11 Life Changes That Call For a Review of Your Life Insurance
“Life changes.” It’s a two-word sentence that is excruciatingly cliché and unspecific, yet profoundly true.
Milestones and crises are similar in that they have an impact on every aspect of your life, from emotional to financial.
If you’re experiencing a notable life event of any size or sort, you should consider reviewing your life insurance policy to ensure that it aligns with your current situation.
Here are 11 life changes that will likely affect your life insurance needs:
Here’s what we'll cover in this post:
Quick Article Guide
Here’s what we'll cover in this post:
Many people become blindly accepting of group life insurance provided through their employer. All is well while you’re working, but when it comes time to retire, understand that you will no longer have access to your employer’s coverage.
The stakes will also be higher because you want to ensure that if you die, your spouse and family will have adequate financial support, whether from your retirement savings, a life insurance death benefit, or a combination of the two.
Speaking of retirement, if you’re fortunate enough to have a pension plan, you will be faced with the decision of whether to accept the full pension or a reduced spousal benefit. Do not take the spousal benefit before speaking with a life insurance agent.
Using a strategy called pension maximization, you might be able to supplement your pension with life insurance and accept the full payout while still providing financial protection for your spouse and family. Learn more about pension maximization by clicking here.
When you purchase a house for the first time, it’s the largest financial commitment you have ever made. Regardless of your and your spouse’s respective incomes, you’ll need life insurance so that if one of you were to die, the other would have the necessary replacement income to pay the mortgage, keep the home, and maintain a similar lifestyle.
Likewise, you might later upgrade to a new home that is perhaps bigger or in a more desirable neighborhood. Anytime you are bringing a new mortgage into the picture, it should be a trigger to reassess your life insurance coverage.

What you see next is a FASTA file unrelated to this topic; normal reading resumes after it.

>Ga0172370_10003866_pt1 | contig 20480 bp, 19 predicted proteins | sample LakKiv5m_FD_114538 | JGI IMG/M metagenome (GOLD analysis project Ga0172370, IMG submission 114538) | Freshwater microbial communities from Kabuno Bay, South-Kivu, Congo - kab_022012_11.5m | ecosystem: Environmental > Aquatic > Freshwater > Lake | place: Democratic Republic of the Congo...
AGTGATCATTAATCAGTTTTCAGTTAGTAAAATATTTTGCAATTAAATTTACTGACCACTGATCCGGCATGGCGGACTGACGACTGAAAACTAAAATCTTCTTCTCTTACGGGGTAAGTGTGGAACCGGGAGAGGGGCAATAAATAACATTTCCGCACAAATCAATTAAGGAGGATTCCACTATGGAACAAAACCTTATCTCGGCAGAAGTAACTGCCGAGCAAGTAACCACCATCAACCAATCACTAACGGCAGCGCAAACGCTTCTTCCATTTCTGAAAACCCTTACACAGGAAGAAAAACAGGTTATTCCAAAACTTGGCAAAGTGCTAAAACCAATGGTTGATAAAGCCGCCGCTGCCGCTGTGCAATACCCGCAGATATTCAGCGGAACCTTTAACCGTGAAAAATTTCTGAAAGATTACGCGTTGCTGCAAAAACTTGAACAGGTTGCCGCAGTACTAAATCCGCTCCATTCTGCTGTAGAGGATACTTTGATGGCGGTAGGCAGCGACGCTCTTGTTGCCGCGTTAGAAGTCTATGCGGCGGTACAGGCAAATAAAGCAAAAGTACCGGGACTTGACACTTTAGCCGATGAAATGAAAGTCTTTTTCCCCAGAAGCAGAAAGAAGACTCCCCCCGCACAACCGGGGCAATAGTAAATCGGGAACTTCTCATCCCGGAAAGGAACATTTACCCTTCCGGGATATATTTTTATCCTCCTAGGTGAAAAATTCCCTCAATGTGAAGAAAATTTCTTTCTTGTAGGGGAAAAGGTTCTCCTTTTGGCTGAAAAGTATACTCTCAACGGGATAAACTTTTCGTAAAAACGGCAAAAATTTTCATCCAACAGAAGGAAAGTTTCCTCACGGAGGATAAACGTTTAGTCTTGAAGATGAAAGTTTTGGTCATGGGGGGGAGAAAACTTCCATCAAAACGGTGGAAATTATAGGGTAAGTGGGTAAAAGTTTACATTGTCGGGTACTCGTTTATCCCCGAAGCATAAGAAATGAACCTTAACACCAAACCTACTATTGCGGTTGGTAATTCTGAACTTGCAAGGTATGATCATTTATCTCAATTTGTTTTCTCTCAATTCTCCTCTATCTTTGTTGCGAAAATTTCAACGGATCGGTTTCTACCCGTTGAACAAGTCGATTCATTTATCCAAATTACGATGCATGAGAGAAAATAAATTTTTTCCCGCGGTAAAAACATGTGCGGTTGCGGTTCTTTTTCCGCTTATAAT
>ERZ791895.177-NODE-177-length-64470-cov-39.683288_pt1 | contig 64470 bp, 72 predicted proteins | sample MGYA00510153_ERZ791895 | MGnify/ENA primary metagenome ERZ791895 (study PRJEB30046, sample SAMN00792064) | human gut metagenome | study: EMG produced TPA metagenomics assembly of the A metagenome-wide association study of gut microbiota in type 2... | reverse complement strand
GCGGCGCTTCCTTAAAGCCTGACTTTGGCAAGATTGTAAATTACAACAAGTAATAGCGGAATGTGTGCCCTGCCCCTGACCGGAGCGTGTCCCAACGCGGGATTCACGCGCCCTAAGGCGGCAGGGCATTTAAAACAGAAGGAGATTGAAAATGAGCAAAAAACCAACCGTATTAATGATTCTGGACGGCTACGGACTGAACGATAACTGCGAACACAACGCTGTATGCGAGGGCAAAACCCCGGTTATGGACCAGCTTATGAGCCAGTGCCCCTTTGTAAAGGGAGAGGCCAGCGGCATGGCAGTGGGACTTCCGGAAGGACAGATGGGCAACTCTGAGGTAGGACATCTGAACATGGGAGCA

Whether you’re having your first child or your third, your life insurance is critical to safeguarding their financial future. If you die and your spouse is left with no money, how will they provide for the kids? It’s important to carry coverage lasting at least through your children’s high school and college years, until they are able to fully support themselves.
Most experts suggest carrying life insurance with a death benefit between 5 and 10 times your income so that if you die, your family has your income replaced quickly. With that recommendation, any significant increase in salary should be followed by a call with your life insurance agent to discuss whether you need to up your coverage.
When you get a new job, there are two reasons to review your life insurance: 1) Your employer-sponsored coverage will change, and 2) Your salary will change. Note that if your new employer offers a less desirable life insurance plan than that of your previous employer, you may wish to supplement with buying separate coverage.
Life insurance is essential for business owners. For those who already have a personal life insurance policy, your knee-jerk reaction will be to dismiss this whole conversation. That would be a huge mistake, because a business protection policy is different from a personal policy.
Personal life insurance provides a death benefit to your family or heirs, not your fellow business partners or your business in general. So, you’ll want to secure different types of business coverage in addition to your personal coverage. Read more on life insurance for your business here.
When establishing a family trust or will, life insurance will go hand in hand with your estate planning. The process can be extremely complex and intimidating, so we’ve created a complete guide on life insurance for estate planning.
It’s well-known that marriage affects your finances in a number of ways, one of which is life insurance. When you get married, you and your spouse should both carry life insurance. You don’t need to discuss it on your honeymoon, but at some point early on in your marriage, take the time to ensure that you are each protected from financial hardship if the other dies.
A divorce will also affect your life insurance, particularly if your ex-spouse is the main provider for your children. Will there be money to support your kids if your ex-spouse dies? Through the painful process of divorce, life insurance should be high on the list of priorities to settle.
Lastly, if you have term life insurance that is set to expire in the coming months, it should go without saying that it’s time to review your policy and decide whether you are going to renew, convert, or buy a new policy altogether.
Have you recently gone through one of these life events? JRC can help you evaluate your current life insurance and, if necessary, shop dozens of providers for the right coverage to match your changing needs.
Click here to see what our many happy clients are saying about us, or give us a call for your personalized quote: 855-247-9555.
Co-Founder and Managing Partner
Justin is a co-founder, managing partner, and a licensed life insurance agent at JRC. He began working in the insurance industry after graduating from SDSU in 2004, and he takes pride in helping his clients find the most affordable coverage available. Justin is an avid sports fan that enjoys barbecuing, fishing, golfing, and spending time with family and friends.